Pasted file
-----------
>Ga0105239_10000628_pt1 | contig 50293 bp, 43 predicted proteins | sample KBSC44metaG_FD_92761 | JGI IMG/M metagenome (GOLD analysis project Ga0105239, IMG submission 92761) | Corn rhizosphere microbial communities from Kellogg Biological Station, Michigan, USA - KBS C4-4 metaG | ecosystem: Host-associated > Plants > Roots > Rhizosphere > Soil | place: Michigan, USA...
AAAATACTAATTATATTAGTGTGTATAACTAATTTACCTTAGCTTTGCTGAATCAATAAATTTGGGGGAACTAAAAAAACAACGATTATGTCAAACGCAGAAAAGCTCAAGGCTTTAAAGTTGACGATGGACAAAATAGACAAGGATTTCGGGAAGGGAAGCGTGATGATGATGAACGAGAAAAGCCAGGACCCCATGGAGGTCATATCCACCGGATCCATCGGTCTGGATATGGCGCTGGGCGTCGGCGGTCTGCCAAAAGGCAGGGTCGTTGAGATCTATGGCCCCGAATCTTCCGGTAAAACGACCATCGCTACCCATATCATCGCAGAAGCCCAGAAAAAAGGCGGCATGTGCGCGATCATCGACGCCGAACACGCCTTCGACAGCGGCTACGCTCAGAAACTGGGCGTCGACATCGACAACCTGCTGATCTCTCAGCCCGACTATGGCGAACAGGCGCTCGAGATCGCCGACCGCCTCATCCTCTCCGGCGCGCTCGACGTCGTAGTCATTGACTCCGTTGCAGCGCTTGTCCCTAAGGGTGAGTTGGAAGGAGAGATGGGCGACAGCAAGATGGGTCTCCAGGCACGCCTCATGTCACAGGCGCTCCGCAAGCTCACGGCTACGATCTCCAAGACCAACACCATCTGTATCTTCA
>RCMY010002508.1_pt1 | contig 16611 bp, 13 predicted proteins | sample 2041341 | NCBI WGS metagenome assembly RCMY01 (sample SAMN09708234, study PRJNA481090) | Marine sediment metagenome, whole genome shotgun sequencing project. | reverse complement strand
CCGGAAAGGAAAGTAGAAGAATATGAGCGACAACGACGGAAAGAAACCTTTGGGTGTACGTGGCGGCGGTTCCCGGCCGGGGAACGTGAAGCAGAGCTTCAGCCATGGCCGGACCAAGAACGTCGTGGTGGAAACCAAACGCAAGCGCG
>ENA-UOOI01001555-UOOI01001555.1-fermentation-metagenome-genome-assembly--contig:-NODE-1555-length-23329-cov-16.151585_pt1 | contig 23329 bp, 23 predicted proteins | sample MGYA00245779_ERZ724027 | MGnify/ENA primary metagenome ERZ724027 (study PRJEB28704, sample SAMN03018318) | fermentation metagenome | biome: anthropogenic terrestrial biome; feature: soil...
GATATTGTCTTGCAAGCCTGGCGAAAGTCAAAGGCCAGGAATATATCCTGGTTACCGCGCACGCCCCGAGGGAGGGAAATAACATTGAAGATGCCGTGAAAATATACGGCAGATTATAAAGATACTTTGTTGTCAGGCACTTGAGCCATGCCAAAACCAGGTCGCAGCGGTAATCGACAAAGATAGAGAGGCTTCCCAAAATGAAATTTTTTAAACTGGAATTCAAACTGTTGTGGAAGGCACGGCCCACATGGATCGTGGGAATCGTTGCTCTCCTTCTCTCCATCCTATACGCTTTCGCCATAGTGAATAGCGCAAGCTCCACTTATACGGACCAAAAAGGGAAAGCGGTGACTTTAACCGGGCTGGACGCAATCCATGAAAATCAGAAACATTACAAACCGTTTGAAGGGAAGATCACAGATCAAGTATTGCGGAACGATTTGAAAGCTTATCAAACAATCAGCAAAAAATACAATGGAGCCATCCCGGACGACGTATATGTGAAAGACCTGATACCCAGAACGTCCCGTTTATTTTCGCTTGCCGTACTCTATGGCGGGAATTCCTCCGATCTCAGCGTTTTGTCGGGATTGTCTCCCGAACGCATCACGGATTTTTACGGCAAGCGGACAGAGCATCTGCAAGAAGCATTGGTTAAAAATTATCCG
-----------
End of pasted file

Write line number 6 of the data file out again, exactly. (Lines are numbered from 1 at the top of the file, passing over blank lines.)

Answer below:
GATATTGTCTTGCAAGCCTGGCGAAAGTCAAAGGCCAGGAATATATCCTGGTTACCGCGCACGCCCCGAGGGAGGGAAATAACATTGAAGATGCCGTGAAAATATACGGCAGATTATAAAGATACTTTGTTGTCAGGCACTTGAGCCATGCCAAAACCAGGTCGCAGCGGTAATCGACAAAGATAGAGAGGCTTCCCAAAATGAAATTTTTTAAACTGGAATTCAAACTGTTGTGGAAGGCACGGCCCACATGGATCGTGGGAATCGTTGCTCTCCTTCTCTCCATCCTATACGCTTTCGCCATAGTGAATAGCGCAAGCTCCACTTATACGGACCAAAAAGGGAAAGCGGTGACTTTAACCGGGCTGGACGCAATCCATGAAAATCAGAAACATTACAAACCGTTTGAAGGGAAGATCACAGATCAAGTATTGCGGAACGATTTGAAAGCTTATCAAACAATCAGCAAAAAATACAATGGAGCCATCCCGGACGACGTATATGTGAAAGACCTGATACCCAGAACGTCCCGTTTATTTTCGCTTGCCGTACTCTATGGCGGGAATTCCTCCGATCTCAGCGTTTTGTCGGGATTGTCTCCCGAACGCATCACGGATTTTTACGGCAAGCGGACAGAGCATCTGCAAGAAGCATTGGTTAAAAATTATCCG